TV advertising is here to stay… for now
Do you know how much a 30 second TV ad slot during the Super Bowl cost? A staggering $4.5 million! The UK’s most expensive slot, which is during the X Factor, costs around £200,000. But while the UK tends to work out cheaper than America, John Lewis’ recent Christmas ad campaign was valued at £7 million this Christmas- showing that companies on both sides of the pond are prepared to pay big bucks to get in front of their audiences. Some argue that advertising is migrating from the traditional TV to the web and being demoted to a secondary status, in the same way that newspapers and radio were pushed out. However if this is the case, why are brands like Supercell, T-Mobile and Snickers still willing to pay such a high price for their piece of the Super Bowl pie?
The 21 most-watched television programmes in American history are all Super Bowls, and last year’s event drew in 111.5 million viewers, arguably justifying the $4.5 million price tag tied to this year’s event. However, the ad-engagement rate is unlikely to match this figure. According to UK marketing company Rocket Fuel, over the Christmas period a third of UK viewers spend ad breaks online. This rise in second-screeners (those who flick between their phone or tablet and the TV screen) means less attention is paid to the TV screen, especially during the advert breaks. I know I often use this time to scroll through social media, to text a friend back, or to read the news. Furthermore numbers from BI intelligence suggest that digital media is set to replace TV as the top venue for both audience share and ad revenue, and Forrester research predicts that digital will overtake TV ad spending in two years.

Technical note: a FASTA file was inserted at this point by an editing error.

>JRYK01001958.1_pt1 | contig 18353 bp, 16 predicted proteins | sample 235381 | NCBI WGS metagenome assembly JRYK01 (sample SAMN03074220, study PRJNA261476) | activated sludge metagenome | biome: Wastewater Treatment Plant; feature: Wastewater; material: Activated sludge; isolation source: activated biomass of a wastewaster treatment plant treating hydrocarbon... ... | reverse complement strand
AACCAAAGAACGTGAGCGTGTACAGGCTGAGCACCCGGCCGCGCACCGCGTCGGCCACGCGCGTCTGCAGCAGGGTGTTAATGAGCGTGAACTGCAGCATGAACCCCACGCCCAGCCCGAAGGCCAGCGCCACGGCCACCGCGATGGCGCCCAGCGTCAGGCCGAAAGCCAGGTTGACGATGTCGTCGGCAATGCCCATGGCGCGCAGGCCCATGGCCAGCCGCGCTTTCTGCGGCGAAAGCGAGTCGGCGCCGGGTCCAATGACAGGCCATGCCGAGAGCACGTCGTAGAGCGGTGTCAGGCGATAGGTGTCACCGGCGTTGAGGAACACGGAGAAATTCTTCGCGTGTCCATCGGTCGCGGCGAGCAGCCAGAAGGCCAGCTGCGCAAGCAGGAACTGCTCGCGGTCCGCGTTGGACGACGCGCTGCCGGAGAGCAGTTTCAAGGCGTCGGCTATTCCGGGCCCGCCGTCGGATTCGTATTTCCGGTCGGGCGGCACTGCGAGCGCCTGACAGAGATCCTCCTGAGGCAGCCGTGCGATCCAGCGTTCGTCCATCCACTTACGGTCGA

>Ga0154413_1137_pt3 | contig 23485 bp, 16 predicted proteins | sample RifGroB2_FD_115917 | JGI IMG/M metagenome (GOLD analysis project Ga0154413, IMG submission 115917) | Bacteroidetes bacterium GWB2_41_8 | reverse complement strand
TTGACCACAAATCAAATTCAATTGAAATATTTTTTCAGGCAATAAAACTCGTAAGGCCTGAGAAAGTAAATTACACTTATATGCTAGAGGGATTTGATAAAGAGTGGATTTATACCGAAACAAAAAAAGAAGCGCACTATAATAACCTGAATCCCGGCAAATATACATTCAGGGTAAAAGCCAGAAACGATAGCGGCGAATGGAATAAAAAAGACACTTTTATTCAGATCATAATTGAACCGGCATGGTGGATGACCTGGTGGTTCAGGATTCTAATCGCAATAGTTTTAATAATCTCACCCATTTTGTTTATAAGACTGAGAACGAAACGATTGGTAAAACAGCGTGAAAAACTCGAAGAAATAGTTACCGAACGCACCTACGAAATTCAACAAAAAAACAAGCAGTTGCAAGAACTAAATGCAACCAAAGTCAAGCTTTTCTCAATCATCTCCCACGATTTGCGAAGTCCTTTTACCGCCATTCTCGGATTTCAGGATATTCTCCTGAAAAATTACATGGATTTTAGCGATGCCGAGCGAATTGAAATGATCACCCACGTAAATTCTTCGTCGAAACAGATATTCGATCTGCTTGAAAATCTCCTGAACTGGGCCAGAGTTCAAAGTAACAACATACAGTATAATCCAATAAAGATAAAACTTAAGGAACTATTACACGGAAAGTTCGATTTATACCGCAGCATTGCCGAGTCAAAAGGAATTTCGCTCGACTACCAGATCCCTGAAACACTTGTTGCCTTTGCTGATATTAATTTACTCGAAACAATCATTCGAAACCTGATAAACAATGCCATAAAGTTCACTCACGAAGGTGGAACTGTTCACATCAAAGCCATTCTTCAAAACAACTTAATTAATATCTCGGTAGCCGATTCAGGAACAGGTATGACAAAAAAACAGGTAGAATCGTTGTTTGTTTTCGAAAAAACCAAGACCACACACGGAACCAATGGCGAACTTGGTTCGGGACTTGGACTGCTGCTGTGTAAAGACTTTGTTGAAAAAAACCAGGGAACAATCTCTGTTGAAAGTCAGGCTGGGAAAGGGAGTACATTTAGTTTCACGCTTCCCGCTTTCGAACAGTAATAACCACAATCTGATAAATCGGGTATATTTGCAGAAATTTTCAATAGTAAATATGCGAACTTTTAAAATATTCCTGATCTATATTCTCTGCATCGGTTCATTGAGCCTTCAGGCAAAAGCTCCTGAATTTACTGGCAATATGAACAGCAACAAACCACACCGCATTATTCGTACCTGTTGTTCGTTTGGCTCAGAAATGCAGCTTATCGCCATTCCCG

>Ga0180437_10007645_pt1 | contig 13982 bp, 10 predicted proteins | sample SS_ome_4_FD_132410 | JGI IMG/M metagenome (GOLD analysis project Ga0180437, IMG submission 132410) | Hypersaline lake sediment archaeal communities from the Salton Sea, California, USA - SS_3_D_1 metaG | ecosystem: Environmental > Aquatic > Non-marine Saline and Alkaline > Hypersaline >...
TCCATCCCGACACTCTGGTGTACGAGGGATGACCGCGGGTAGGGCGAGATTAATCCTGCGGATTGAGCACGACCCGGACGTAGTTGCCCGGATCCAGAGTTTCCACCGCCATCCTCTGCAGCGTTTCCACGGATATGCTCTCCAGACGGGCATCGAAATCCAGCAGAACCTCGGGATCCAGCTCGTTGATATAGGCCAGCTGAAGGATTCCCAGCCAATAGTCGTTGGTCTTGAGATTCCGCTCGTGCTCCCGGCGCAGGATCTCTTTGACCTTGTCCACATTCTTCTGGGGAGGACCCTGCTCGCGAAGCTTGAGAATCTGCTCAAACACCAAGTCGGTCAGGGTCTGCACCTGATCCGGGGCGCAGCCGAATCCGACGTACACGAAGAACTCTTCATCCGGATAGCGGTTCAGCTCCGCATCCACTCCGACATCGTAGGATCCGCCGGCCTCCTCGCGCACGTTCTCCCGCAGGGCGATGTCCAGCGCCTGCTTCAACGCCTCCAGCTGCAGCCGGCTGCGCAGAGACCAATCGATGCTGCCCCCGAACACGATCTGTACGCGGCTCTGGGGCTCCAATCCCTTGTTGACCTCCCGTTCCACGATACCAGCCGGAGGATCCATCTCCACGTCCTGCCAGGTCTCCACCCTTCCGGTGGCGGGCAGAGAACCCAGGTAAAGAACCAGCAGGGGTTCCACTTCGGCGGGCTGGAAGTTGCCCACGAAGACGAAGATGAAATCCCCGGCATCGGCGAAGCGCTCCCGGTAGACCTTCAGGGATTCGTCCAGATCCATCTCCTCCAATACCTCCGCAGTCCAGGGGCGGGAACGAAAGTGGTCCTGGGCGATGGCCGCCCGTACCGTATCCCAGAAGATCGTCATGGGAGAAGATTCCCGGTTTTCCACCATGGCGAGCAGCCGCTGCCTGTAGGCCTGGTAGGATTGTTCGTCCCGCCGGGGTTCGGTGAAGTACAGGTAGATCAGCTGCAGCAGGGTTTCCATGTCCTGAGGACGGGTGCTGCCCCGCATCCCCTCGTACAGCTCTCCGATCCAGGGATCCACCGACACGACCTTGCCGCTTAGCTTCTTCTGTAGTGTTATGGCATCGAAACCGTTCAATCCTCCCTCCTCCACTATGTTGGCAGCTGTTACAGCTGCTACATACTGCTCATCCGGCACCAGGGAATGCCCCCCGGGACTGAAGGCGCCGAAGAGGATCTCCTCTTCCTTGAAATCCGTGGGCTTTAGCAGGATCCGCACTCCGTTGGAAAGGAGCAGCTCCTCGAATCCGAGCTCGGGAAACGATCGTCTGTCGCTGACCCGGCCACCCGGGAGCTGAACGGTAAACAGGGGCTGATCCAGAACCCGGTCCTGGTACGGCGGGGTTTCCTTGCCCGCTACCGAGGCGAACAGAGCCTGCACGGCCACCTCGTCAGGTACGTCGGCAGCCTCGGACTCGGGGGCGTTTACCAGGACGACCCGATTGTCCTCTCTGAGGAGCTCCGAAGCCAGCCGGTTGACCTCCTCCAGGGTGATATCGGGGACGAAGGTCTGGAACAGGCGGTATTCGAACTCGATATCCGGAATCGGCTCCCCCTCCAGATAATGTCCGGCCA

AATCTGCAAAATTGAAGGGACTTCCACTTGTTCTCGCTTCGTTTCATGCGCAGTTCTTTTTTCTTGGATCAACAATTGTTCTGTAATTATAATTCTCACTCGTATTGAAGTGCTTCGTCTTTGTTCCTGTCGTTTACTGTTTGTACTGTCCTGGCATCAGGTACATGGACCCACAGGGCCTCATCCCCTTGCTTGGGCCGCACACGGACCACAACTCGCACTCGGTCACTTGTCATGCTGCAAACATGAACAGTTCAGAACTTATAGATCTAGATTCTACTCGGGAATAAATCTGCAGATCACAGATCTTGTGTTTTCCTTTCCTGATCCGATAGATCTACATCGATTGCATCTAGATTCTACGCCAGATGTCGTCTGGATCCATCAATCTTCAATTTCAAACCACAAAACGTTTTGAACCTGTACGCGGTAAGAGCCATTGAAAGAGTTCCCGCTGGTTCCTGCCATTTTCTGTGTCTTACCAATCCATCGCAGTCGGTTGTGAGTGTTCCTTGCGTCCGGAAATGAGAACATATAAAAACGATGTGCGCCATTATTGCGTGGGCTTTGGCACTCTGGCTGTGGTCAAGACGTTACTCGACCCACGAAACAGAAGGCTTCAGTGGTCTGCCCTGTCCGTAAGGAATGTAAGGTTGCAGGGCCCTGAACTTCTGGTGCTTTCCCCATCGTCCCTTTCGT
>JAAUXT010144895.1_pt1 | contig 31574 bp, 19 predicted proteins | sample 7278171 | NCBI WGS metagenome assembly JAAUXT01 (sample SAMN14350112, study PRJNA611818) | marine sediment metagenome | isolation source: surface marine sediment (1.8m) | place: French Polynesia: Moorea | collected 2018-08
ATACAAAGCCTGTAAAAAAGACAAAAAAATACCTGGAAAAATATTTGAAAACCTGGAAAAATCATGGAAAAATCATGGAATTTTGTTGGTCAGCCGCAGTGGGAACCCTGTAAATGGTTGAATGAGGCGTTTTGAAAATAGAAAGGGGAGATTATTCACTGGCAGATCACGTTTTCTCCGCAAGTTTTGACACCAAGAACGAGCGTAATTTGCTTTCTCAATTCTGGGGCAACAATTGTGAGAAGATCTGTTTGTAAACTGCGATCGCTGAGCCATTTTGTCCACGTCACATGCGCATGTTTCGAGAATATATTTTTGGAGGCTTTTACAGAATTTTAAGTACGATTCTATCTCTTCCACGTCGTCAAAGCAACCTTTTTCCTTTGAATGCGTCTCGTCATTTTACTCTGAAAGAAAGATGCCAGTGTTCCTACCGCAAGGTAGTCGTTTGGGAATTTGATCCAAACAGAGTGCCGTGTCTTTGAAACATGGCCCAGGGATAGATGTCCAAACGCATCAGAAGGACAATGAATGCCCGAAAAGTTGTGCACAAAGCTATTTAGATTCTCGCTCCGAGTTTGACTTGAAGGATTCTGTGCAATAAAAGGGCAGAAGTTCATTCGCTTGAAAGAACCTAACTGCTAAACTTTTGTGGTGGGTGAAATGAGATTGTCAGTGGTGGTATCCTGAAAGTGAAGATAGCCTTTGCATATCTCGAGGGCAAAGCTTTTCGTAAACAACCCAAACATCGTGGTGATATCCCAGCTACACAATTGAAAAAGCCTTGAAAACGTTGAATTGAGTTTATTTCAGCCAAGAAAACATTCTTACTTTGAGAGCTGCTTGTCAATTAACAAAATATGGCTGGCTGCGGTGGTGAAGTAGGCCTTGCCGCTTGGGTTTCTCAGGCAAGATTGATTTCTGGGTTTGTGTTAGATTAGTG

These are worrying stats for television. However, my belief is that TV advertising will remain a fundamental way to engage with the public and ultimately increase brand awareness. Over Christmas, across both linear and OTT TV services, I felt the impact of TV advertising more than ever. From John Lewis’ heart-warming story featuring Monty and Mable the penguins, to Sainsbury’s reconstruction of the famous First World War Christmas Day football match, brands really upped their game, creating iconic TV adverts which became inherent to the Christmas build-up. Furthermore aside from selling a product, TV advertisements are a powerful way to convey messages: anti-smoking, healthy eating, alcohol abuse etc. A brilliant advert by Sport England has recently hit our screens titled, ‘This Girl Can’. It shows real women working out in the hope that it will encourage others to take up exercise. If you haven’t already seen it, here’s the video.
$4.5 million for a 30 second advertising slot is a high price to pay, but it reflects the importance and value of TV advertising- and much of the media hype following the Super Bowl focused on the TV commercials rather than the game itself. As for the second-screeners, there are no easy solutions to recapture attentions during the ad breaks. But it is clear that ads need to stand out (#stopkim). Today it is more important than ever to up your game and engage with viewers because without TV advertising, the TV industry would cease to exist the way it does today. Without consistent ad revenues, TV networks may have no choice but to raise subscription fees for the channels, encouraging some consumers to cut the cord completely, changing the way we watch TV forever.
Written by Sophie Kay.
Image courtesy of http://bit.ly/1u137oe